You’ve heard of all the ways to convert light or wind or heat into usable electricity. But have you ever thought that the coldness of the universe might serve as an alternative source of clean and renewable power?
Most energy production systems get their power from somewhere. Solar panels collect light while wind turbines rely on the air.
In the absence of its source of energy, the power production facility doesn’t generate any electricity. So, solar panels stop working during the night or when rough weather prevents sunlight from reaching the Earth’s surface.
Space happens to be frigid. Its temperature comes close to absolute zero, the lowest temperature possible.
Researchers have considered the possibility of setting up a diode on Earth that faces that direction. The device generates a chilling outflow of energy that may serve as a source of power. Harvesting this energy will rely on the same optoelectronic techniques used in solar panels.
An international team from Stanford University and Fujifilm Corporation developed an infrared semiconductor device that faced skyward. It generated electricity by taking advantage of the gap between the temperatures of Earth and space.
The experiment proved that a diode would produce a measurable amount of energy directly from the frigid environ of space. The researchers believed that their approach would operate similar to solar panels but worked in light-less conditions. (Related: Cocklebur shows promise as an alternative biodiesel source.)
“The vastness of the universe is a thermodynamic resource,” explained Stanford researcher Shanhui Fan. “In terms of optoelectronic physics, there is really this very beautiful symmetry between harvesting incoming radiation and harvesting outgoing radiation.”
A typical photovoltaic cell harnessed the power within sunlight that strikes its surface. But the new technology relied on something called the “negative illumination effect.”
In the Stanford-developed diode, heat radiates away from the surface of the infrared semiconductor and up toward space. The device collects electricity from this movement of heat.
The current generation of optoelectronic technology may harness energy from these negative temperature differences. However, they work far less efficiently with this type of energy source.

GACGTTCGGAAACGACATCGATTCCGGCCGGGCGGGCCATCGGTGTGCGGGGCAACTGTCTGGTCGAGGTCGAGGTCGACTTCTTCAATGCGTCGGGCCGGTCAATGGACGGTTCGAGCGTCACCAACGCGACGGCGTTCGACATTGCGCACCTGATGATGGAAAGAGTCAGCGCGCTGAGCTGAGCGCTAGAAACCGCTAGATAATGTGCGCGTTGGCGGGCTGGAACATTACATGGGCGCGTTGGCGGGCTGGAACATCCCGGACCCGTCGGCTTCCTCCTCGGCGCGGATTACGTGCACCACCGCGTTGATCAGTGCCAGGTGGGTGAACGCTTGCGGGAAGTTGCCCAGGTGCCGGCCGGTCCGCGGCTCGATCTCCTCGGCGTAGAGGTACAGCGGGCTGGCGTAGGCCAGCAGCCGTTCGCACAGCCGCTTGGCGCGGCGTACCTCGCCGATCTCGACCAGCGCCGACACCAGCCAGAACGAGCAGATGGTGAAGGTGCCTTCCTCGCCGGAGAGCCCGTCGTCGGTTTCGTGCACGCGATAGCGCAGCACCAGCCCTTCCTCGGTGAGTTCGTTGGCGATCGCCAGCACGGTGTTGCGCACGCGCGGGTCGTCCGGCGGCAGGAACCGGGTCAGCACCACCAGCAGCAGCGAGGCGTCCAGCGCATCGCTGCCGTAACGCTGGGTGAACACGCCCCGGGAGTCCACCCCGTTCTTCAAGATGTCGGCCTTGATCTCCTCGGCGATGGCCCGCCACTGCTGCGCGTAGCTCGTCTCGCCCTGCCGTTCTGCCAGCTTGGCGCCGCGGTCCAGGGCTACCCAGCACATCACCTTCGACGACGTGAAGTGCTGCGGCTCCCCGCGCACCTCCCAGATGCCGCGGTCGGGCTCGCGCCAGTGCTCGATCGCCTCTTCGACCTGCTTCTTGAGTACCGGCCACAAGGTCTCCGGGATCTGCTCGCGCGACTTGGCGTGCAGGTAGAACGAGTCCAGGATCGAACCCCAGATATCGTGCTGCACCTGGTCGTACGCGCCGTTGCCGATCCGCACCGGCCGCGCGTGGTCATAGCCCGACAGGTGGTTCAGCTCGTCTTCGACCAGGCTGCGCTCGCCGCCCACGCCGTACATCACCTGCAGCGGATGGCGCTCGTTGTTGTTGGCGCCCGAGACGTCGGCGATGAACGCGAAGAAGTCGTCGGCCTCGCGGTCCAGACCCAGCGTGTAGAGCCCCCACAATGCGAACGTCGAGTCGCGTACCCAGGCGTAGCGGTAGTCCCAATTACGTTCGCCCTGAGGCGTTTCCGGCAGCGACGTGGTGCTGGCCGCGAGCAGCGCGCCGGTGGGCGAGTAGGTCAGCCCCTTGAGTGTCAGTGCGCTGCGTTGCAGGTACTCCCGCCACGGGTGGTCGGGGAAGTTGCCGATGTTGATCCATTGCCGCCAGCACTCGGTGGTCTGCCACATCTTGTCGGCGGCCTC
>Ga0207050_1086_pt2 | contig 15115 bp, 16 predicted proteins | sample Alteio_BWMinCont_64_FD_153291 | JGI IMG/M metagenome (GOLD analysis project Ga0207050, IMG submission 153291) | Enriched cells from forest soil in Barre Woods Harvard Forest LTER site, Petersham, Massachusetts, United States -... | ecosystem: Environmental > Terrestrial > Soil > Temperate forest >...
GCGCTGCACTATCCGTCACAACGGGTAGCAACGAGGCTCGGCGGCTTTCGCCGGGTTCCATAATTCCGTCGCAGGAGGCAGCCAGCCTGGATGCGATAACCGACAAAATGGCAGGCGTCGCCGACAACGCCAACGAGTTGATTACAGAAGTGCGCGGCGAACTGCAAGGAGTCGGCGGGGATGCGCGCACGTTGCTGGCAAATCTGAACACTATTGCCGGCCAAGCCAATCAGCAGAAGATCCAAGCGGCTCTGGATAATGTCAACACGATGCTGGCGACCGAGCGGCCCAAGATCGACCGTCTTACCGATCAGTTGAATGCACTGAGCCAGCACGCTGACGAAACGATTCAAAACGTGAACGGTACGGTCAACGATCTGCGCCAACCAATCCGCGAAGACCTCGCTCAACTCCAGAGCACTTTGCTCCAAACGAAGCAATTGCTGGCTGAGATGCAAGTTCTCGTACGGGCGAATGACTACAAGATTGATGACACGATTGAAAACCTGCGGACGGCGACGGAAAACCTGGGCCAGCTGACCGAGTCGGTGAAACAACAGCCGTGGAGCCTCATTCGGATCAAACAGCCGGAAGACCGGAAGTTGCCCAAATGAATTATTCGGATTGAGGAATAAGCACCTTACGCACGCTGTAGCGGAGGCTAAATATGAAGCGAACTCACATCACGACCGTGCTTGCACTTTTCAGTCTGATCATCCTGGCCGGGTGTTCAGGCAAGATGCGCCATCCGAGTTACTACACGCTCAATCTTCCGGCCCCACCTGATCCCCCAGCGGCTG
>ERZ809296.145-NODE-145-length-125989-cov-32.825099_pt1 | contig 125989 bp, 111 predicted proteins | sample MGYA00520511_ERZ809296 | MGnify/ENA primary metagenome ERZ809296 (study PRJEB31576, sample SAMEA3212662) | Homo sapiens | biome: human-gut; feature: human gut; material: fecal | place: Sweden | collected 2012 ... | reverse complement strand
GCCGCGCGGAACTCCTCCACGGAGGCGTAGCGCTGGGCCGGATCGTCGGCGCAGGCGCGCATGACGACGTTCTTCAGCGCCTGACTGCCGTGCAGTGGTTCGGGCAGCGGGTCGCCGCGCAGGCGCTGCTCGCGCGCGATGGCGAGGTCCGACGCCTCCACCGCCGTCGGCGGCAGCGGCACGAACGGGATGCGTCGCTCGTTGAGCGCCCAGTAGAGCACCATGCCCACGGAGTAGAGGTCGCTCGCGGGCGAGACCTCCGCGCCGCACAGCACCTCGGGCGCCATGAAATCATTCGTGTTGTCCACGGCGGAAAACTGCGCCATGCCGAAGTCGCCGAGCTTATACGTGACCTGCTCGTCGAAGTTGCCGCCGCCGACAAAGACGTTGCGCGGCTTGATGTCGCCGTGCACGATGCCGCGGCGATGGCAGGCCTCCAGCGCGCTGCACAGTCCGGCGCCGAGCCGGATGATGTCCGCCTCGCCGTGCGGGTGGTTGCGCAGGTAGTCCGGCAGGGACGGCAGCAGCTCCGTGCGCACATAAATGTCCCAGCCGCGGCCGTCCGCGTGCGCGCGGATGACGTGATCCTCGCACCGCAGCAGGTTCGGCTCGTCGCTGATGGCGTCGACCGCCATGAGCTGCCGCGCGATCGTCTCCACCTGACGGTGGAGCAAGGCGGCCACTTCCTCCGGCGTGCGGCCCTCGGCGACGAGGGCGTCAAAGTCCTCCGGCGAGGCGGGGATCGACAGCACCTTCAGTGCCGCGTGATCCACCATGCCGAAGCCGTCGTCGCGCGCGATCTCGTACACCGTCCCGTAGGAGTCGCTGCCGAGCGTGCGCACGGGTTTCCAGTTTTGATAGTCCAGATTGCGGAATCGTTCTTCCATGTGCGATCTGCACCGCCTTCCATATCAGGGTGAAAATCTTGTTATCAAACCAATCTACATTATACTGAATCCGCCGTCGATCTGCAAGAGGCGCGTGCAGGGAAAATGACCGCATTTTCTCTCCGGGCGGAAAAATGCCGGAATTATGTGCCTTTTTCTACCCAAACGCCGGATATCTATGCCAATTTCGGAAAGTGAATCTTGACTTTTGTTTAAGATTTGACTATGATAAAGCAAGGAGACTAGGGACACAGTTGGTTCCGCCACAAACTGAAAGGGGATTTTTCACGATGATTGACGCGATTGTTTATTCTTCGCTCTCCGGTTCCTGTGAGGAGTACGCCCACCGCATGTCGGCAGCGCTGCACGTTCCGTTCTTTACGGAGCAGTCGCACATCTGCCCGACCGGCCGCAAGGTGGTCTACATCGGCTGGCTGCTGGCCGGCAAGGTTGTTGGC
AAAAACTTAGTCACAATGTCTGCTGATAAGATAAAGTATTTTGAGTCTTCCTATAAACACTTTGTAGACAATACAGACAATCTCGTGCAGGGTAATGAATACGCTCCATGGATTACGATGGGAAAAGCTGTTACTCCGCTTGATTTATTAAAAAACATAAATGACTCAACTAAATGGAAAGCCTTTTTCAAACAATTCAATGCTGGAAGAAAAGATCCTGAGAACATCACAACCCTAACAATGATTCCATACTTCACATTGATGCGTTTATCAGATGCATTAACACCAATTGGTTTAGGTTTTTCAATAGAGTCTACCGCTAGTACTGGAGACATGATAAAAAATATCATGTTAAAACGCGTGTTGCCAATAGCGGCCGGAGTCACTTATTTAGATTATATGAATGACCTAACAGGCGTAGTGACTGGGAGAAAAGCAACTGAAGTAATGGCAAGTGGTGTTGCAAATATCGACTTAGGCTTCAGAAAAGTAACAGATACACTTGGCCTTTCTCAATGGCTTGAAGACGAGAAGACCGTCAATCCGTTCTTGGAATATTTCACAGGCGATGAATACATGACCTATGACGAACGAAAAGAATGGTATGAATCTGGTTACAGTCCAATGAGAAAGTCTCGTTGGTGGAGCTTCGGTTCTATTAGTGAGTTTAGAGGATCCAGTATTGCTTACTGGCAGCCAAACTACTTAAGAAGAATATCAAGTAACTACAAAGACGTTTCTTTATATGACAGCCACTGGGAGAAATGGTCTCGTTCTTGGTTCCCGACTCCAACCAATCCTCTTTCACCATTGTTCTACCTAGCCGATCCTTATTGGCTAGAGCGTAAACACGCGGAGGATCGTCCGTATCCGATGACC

The researchers used an earlier design for the diode. After aiming the device at space, they found a temperature difference of sufficient size to produce power.
“The amount of power that we can generate with this experiment, at the moment, is far below what the theoretical limit is,” explained Stanford researcher and co-author Masashi Ono.
Fan and Ono’s infrared semiconductor produced roughly 64 nanowatts for every square meter. While minuscule, the output established that the concept of the negative illumination diode did work.
The MIT team believed it is possible to raise the amount of energy produced by their device. They plan to enhance the quantum optoelectronic properties of future materials.
To aid their designs, the researchers ran calculations on the theoretical output of their current diode. After factoring atmospheric effects into the equation, they showed that each square meter of the device might generate almost four watts.
Not only is this output a million times greater than the best they achieved during the experiment, but it will also produce enough power to help operate equipment during the night.
Of course, four watts per square meter is nothing compared to modern-day solar panels. These devices produce anywhere from 100 to 200 watts per square meter.
Fan and Ono are working on improving their negative illumination technology. Besides harvesting energy from ground-based, space-facing devices, the technique may also harness waste heat from machinery.
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